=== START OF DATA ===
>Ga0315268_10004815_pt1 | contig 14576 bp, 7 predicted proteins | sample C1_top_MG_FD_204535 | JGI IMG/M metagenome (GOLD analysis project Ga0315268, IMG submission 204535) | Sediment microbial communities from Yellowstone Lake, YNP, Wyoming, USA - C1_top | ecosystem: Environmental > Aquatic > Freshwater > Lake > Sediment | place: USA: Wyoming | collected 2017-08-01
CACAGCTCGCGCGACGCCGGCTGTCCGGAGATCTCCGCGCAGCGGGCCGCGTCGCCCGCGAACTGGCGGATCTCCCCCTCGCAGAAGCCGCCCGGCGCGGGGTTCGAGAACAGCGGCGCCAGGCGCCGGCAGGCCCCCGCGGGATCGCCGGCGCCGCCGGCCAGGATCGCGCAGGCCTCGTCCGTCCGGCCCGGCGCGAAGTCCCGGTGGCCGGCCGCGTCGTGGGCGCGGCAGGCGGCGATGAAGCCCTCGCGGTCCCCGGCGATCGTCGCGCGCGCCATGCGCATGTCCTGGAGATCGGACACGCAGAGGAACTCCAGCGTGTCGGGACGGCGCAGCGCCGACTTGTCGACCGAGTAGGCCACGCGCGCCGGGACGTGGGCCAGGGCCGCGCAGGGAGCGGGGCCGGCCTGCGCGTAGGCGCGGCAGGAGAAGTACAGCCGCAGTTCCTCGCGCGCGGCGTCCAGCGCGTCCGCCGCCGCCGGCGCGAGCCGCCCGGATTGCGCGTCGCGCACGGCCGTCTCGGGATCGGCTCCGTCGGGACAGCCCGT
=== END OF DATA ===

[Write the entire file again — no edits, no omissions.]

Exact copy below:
>Ga0315268_10004815_pt1 | contig 14576 bp, 7 predicted proteins | sample C1_top_MG_FD_204535 | JGI IMG/M metagenome (GOLD analysis project Ga0315268, IMG submission 204535) | Sediment microbial communities from Yellowstone Lake, YNP, Wyoming, USA - C1_top | ecosystem: Environmental > Aquatic > Freshwater > Lake > Sediment | place: USA: Wyoming | collected 2017-08-01
CACAGCTCGCGCGACGCCGGCTGTCCGGAGATCTCCGCGCAGCGGGCCGCGTCGCCCGCGAACTGGCGGATCTCCCCCTCGCAGAAGCCGCCCGGCGCGGGGTTCGAGAACAGCGGCGCCAGGCGCCGGCAGGCCCCCGCGGGATCGCCGGCGCCGCCGGCCAGGATCGCGCAGGCCTCGTCCGTCCGGCCCGGCGCGAAGTCCCGGTGGCCGGCCGCGTCGTGGGCGCGGCAGGCGGCGATGAAGCCCTCGCGGTCCCCGGCGATCGTCGCGCGCGCCATGCGCATGTCCTGGAGATCGGACACGCAGAGGAACTCCAGCGTGTCGGGACGGCGCAGCGCCGACTTGTCGACCGAGTAGGCCACGCGCGCCGGGACGTGGGCCAGGGCCGCGCAGGGAGCGGGGCCGGCCTGCGCGTAGGCGCGGCAGGAGAAGTACAGCCGCAGTTCCTCGCGCGCGGCGTCCAGCGCGTCCGCCGCCGCCGGCGCGAGCCGCCCGGATTGCGCGTCGCGCACGGCCGTCTCGGGATCGGCTCCGTCGGGACAGCCCGT